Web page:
Cordage: The Sledge Knot

(As featured in the January / February 2012 issue of Practically Seeking)

Sledge Knot

This is one of the coolest new knots we've seen in a long time, and we just had to pass it along. It's easy to tie, stays absolutely secure, and is an excellent choice for binding things together, building, or almost any other time when you need something to be secured, since the ratcheting action allows you make it far tighter than pretty much any other knot. The only down side is that it can be made so tight that you can't untie it, so you won't be able to re-use your cordage.

Our good friend and colleague, Adam, showed us this one. He learned it from a colleague of his back in England, who learned it from the Sami reindeer herders up in the Arctic.

This is the knot they use to tie together their dog sleds (it binds the sled elements securely, but allows the necessary give for traveling swiftly over bumpy terrain), but we have found it to be extremely useful in all sorts of non-dog-sled-related capacities. (Including improvised snow shoes during the Winter Survival workshop!)

A stellar knot to add to your knowledge base, we hope you'll give this one a try!

Step-by-step Instructions on How to Tie a Sledge Knot:

  1. Take the free end of your cordage (we'll call this the "working" end) and wrap it around the back of the piece you are lashing (the "anchor" point), keeping the long (or "static") end of your cordage on the opposite side of your anchor point.
  2. Pass cordage behind anchor point

  3. Bring your "working" end over top of the "static" end, creating an open loop around your anchor point, with about 10-12 inches of cordage on the "working" side of the loop.
  4. Cross working end in front 10-12 inches

  5. Pinch the cross point of the loop with the thumb and finger of your non-dominant hand. (The hand that is NOT on the side of the "working" end of your cordage.
  6. Pinch cross section Pinch point where cordage crosses

  7. Take the "working" end of your cordage and, working from the pinched cross point back up toward the anchor point, loosely wrap the "working" end around the loop three times. Continue to pinch the cross point as you make your wraps, and finish with your working end on the same side as it began.
  8. Croos behind loop Loop 1 Loop 2 Loop 3

  9. Bring the working end up through the center of the loop from the bottom up, so that it is coming up toward you.
  10. Bring up through loop

  11. Snake the working end back through the loops made by the third and second wraps, so that it is coming back toward you.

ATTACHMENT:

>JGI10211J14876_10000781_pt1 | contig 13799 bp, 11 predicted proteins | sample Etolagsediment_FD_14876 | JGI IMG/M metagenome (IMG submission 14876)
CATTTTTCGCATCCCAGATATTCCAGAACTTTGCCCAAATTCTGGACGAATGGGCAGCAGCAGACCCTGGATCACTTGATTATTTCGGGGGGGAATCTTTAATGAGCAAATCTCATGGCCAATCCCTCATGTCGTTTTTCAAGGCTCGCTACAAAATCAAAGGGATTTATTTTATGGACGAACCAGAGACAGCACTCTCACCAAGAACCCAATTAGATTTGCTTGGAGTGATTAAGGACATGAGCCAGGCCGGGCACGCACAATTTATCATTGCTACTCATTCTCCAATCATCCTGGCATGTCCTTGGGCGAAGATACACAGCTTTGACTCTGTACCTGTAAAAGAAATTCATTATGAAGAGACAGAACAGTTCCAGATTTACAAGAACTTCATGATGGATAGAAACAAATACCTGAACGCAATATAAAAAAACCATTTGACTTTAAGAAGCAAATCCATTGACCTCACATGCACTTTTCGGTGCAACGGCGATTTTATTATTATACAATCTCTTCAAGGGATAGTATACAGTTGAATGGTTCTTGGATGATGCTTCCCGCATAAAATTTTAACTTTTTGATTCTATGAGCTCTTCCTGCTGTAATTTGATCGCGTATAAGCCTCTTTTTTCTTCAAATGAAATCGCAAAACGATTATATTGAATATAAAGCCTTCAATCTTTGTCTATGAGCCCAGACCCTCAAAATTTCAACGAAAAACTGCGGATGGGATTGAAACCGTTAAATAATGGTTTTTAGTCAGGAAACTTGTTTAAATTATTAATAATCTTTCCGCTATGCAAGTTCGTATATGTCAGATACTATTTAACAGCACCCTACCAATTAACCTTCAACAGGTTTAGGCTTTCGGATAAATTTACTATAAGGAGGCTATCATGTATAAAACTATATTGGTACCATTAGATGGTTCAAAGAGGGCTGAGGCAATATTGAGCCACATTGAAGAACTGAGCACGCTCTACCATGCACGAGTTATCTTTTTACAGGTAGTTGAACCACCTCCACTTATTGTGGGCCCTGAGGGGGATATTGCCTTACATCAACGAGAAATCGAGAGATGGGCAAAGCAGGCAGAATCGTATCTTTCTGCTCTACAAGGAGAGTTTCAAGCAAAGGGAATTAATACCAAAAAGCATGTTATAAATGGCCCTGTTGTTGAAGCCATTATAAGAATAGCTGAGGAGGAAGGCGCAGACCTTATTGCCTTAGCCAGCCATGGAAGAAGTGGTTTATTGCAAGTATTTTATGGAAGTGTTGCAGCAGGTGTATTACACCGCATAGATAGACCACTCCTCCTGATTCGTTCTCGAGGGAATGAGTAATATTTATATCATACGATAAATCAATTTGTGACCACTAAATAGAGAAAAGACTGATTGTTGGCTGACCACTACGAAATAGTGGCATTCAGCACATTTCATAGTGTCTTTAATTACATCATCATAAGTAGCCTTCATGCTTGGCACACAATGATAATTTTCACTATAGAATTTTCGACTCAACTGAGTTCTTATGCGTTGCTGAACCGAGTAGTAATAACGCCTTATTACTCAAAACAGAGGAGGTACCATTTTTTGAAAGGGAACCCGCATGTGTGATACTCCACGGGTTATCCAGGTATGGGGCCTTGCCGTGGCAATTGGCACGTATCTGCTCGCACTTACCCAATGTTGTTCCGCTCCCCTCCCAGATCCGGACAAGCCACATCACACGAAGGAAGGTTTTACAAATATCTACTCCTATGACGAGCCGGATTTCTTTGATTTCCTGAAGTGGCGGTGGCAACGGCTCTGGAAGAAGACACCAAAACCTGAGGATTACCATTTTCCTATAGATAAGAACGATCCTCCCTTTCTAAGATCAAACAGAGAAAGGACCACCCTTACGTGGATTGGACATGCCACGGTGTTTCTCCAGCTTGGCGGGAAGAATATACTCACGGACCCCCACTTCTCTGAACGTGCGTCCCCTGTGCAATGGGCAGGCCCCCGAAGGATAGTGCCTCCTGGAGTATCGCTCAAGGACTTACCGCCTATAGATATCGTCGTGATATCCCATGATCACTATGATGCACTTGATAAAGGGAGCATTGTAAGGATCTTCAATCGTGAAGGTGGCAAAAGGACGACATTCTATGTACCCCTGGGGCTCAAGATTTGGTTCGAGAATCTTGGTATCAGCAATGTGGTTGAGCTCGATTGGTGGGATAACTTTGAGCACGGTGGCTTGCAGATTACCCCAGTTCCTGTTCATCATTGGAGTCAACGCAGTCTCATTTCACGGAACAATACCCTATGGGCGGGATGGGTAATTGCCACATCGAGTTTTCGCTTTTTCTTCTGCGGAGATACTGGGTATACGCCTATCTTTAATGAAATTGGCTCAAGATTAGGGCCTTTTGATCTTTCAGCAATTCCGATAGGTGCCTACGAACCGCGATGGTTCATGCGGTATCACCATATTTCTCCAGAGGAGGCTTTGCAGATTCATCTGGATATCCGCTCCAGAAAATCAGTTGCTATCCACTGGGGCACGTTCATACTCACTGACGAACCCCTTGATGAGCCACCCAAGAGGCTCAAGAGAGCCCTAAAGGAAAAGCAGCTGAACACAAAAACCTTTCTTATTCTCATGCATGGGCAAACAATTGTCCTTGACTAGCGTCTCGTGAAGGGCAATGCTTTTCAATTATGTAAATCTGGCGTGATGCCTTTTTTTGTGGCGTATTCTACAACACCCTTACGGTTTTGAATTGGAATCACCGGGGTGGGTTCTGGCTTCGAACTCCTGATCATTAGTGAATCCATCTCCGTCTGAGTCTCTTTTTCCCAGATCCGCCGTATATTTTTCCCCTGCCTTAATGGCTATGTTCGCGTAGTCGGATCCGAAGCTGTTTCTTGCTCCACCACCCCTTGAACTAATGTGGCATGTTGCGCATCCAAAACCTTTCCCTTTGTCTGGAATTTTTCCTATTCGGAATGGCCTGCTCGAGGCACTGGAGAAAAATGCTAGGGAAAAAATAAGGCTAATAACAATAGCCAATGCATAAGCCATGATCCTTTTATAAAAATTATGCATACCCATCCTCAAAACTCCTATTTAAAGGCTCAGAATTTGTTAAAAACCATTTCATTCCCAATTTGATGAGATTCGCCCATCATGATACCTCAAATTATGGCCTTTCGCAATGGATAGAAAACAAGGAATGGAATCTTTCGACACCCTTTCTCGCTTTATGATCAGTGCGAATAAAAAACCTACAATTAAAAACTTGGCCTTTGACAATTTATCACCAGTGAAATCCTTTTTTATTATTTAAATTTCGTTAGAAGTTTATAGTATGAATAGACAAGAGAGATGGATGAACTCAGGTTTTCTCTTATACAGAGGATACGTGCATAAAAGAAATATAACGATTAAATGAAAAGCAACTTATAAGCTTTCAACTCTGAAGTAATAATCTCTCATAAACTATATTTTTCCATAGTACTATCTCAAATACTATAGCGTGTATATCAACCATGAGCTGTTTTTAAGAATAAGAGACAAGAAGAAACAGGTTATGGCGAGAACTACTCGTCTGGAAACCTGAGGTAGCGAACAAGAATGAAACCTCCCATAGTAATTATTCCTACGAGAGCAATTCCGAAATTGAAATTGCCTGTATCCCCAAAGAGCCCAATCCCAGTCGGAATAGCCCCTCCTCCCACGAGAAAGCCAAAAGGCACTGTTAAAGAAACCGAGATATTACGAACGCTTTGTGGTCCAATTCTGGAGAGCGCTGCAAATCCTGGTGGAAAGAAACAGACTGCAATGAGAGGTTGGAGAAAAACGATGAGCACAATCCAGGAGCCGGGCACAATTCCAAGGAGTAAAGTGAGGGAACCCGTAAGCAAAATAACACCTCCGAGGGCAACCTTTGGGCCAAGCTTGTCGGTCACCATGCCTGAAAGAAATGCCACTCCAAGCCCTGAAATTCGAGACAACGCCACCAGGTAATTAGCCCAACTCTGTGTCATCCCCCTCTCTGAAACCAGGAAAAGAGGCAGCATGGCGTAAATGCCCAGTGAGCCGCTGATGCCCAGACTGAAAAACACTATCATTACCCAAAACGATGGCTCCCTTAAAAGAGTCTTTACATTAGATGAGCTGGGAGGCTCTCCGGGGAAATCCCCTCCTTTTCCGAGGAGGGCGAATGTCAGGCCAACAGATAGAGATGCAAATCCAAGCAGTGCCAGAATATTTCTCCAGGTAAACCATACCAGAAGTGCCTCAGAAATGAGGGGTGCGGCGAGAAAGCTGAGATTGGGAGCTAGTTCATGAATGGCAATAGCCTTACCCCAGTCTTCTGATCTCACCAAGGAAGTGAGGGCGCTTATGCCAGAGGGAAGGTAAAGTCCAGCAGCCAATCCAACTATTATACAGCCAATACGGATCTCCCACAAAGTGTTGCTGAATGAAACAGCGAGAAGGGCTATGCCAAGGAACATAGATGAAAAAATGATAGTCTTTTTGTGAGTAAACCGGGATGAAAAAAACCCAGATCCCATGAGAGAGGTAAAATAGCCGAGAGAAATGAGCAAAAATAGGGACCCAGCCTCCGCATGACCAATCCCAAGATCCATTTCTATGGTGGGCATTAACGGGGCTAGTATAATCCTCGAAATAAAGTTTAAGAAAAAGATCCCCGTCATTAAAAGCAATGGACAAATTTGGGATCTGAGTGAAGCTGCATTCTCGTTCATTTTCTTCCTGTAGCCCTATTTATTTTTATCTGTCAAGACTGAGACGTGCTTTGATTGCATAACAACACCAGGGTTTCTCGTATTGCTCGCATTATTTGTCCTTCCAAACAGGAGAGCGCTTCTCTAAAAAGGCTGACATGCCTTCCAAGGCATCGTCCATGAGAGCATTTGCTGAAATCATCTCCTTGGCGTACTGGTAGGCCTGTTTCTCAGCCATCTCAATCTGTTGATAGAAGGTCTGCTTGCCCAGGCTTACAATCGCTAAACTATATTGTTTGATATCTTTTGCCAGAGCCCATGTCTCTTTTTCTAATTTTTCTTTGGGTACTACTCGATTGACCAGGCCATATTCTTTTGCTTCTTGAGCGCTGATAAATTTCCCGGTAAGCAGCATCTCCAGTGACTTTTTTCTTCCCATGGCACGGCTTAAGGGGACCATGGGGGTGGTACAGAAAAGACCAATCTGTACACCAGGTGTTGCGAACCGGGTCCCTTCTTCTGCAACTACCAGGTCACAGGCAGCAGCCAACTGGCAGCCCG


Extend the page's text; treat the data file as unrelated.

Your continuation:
12. Turn down to loops Through 3rd loop Through 2nd loop

  13. Now bring the working end up over TOP of the first wrap, then down through the small loop right by where you have been pinching it together. Your working end and your static end should now be side-by-side.
  14. Go over loop 1 Down through initial loop

  15. Tighten the knot by pulling first on the "working" end, then on top and bottom of the knot to finish tightening it. Now pull on the static end of your cordage to move the knot up to your anchor point, just like you would any slip knot.
  16. Tighten working end Final tighten Slide up to anchor point

  17. Holding the static end tightly (Adam always advises that you wrap the cordage around a piece of stick, both to get better leverage and to avoid nasty rope-burns on your hands) push it as hard as you can back across the back side of your anchor point to initiate the ratcheting action, then, still holding the static end, pull the knot back around to the front of the anchor point. Continue this "push-pull" ratcheting action until the knot is as tight as you want/need to make it.
  18. Pull across behind anchor point Pull forward across front Ratchet back across behind Pull forward

  19. Remember, this type of knot is NOT designed to be untied, and depending on the thickness and type of cordage you are using, will have to be cut loose. When learning to tie this knot we recommend using a thicker nylon cordage (as Julie is using in the photos) so that you can tie, untie, and re-tie the knot while you practice.
  20. Use nylon cordage to practice Finished Sledge Knot

Until next time, enjoy learning this cool new knot,
and Have Fun!

Want to learn more about Knots & Lashings?
Come on out to our
Campcraft Basics workshop June 23-24!